Beth Golay

Director of Marketing and Digital Content

Beth Golay serves as KMUW's Director of Marketing and Digital Content.

She is the founder and editor of Books & Whatnot, providing marketing support to bookstores around the world through her newsletter and website. Prior to launching Books & Whatnot, Beth was the marketing manager at Watermark Books & Cafe for 13 years. In fact, she represented Watermark as the KMUW book review commentator for 2 years while she was at the bookstore.

Beth's favorite genre is literary fiction, but she also loves creative non-fiction and reading the classics she should have attempted a long time ago. Her greatest reading accomplishment is a toss-up: Reading four books in one weekend (documented in January 2004) or completing the 1438 pages of Dumas’ The Count of Monte Cristo.

In addition to "reader" you can add "artist" and "runner" to her interest list. Beth is currently trying to run a marathon in every state. She has a long way to go.

Ways to Connect

This episode was a bit of a departure to me. It features an interview I had recently with Kate DiCamillo about her book, Raymie Nightingale.

Some Girl Scouts from the area stopped by KMUW recently to participate in the Radio Day program. They spent some time in our studios recording their Thanksgiving memories.

Here's a sample from their day...

We think they did a great job and should wear their Radio Day badges proudly.

This episode features an interview I had recently with Candice Millard. Millard is not a typical historian. Her books tend to focus on the lesser-known moments in history. Teddy Roosevelt in the Amazon after his presidency, what really killed James Garfield, and her latest book, Hero of the Empire: The Boer War, a Daring Escape, and the Making of Winston Churchill. I asked Millard where she comes up with the ideas for her books. 

Here’s our conversation:

If you listened to the Marginalia commentary on-air, this is what you heard:

This episode features an interview I had this week with Marie Benedict. Her book, The Other Einstein, is a historical novel about Mileva Einstein, who was not only Albert’s first wife, but was also his scientific partner. 

Marginalia: Nathan Hill

Oct 14, 2016

This episode features a conversation I had recently with Nathan Hill about his book, The Nix

In Norwegian folklore, the Nix is a water spirit--the stories of which were used to pass along lessons from generation to generation. In his modern-day novel, The Nix delivers a somewhat modern-day moral. 

Corby Kelly

This episode features an interview I had recently with Benjamin Rybeck. His book, The Sadness, focuses on two central characters, twin brother and sister, Max and Kelly.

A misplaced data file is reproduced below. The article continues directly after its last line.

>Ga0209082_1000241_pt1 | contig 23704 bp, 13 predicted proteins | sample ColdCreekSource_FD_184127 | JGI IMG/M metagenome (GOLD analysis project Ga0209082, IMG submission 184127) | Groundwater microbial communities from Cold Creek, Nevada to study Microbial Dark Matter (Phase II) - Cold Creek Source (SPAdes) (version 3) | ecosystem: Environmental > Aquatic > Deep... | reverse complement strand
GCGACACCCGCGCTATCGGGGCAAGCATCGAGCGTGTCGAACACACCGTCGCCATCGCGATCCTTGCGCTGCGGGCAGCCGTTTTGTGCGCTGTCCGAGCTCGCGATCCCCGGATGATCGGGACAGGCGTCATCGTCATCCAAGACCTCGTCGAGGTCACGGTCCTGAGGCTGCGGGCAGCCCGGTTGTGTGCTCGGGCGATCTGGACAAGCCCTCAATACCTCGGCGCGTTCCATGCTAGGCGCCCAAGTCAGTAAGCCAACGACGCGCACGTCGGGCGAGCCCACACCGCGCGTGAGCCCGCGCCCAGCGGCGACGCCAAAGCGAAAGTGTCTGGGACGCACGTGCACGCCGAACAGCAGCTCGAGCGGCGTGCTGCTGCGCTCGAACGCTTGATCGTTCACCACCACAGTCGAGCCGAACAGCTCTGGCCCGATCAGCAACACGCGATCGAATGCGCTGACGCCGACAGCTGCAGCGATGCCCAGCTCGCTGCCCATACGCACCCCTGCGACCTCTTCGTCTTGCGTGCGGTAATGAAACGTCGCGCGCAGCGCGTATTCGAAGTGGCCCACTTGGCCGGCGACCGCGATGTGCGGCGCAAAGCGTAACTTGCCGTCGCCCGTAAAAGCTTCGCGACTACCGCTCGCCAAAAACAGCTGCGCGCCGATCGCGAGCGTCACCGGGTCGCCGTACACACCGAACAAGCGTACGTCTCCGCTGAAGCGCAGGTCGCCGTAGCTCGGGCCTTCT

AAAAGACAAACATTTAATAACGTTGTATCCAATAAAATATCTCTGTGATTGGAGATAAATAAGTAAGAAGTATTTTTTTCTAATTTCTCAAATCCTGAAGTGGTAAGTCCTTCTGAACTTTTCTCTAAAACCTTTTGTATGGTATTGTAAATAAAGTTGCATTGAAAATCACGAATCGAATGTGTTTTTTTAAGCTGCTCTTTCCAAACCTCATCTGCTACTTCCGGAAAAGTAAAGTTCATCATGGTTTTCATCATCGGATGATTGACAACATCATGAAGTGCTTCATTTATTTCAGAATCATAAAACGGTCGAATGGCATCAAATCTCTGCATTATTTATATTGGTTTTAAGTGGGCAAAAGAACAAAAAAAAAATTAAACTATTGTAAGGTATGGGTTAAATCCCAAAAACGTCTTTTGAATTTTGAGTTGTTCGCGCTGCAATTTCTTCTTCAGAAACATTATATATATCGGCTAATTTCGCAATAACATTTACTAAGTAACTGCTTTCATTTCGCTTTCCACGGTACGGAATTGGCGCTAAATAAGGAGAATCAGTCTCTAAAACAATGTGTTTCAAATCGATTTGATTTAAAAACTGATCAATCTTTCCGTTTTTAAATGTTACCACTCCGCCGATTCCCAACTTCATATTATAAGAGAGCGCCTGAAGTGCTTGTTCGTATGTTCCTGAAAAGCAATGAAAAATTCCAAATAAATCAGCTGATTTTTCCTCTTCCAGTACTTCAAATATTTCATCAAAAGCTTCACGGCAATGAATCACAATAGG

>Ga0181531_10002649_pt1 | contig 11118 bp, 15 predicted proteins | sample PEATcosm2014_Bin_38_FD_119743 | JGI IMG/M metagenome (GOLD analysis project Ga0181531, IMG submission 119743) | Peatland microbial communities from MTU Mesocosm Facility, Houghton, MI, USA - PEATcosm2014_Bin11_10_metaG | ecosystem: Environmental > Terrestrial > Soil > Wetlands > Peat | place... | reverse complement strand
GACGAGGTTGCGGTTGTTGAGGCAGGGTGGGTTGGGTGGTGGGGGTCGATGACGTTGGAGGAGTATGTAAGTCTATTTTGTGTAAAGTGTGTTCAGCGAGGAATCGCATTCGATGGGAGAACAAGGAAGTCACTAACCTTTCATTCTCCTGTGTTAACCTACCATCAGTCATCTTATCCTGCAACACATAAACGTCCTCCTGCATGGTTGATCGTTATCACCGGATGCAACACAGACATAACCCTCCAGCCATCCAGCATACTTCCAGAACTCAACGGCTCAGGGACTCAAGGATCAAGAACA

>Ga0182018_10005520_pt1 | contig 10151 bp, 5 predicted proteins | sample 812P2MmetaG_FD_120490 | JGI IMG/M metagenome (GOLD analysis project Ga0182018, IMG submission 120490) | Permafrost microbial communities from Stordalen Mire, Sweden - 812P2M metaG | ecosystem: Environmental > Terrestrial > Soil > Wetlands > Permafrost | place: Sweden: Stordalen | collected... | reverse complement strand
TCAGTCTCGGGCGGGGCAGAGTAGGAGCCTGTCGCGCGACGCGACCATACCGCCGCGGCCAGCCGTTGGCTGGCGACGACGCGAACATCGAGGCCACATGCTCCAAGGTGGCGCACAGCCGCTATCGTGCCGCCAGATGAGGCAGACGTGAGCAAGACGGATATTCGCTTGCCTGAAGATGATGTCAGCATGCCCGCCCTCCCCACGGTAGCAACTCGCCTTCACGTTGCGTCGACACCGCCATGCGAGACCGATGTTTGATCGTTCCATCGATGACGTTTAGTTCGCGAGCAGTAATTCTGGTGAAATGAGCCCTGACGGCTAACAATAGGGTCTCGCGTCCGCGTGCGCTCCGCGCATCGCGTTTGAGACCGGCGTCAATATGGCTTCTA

Marginalia: Amor Towles

Sep 16, 2016
David Jacobs

This episode features an interview I had recently with Amor Towles. His  first book, Rules of Civility, was a novel layered in the opulence of society. The theme is repeated in his second novel--A Gentleman in Moscow--but this time it turns to Russia during its transition to the Stalinist Era. After the Russian Revolution, Count Alexander Rostov--the gentleman of the title--is placed under house arrest at the Hotel Metropol and for the next 3 decades must decide whether he will master his circumstances, or be mastered by them.

Here’s our conversation:

This episode features a conversation I had recently with Elizabeth J. Church about her book, The Atomic Weight of Love

Church was born in Los Alamos, New Mexico, after her parents relocated there. Her father, a research chemist, was drafted to work in secret on the Manhattan Project, and her mother sacrificed her career in biology to support his pursuit of scientific research. While Church’s novel is not her family’s story, their lives were certainly similar.

Philippe Matsas

This episode of Marginalia features a conversation I had recently with Rebecca Makkai. Although she’s best known for her novels, Rebecca has been writing short stories throughout her career. Many of those stories were recently published as a collection titled Music for Wartime.

Michael Lionstar

This episode of Marginalia features a conversation I had recently with Pauls Toutonghi, a writer primarily known for his novels, Red Weather and Evel Knievel Days,  and lately for his non-fiction--essays in Literary Hub, The New Yorker, and in The New York Times ‘Modern Love’ column. His newest book is also non-fiction. At the surface, Dog Gone tells the story of a very special golden retriever mix named Gonker who is lost on the Appalachian Trail. The book chronicles not only his in-laws' efforts to find Gonker, but also the root of his mother-in-law's drive.

Pauls stopped by the KMUW studios recently to chat with me about Dog Gone. Here’s our conversation.


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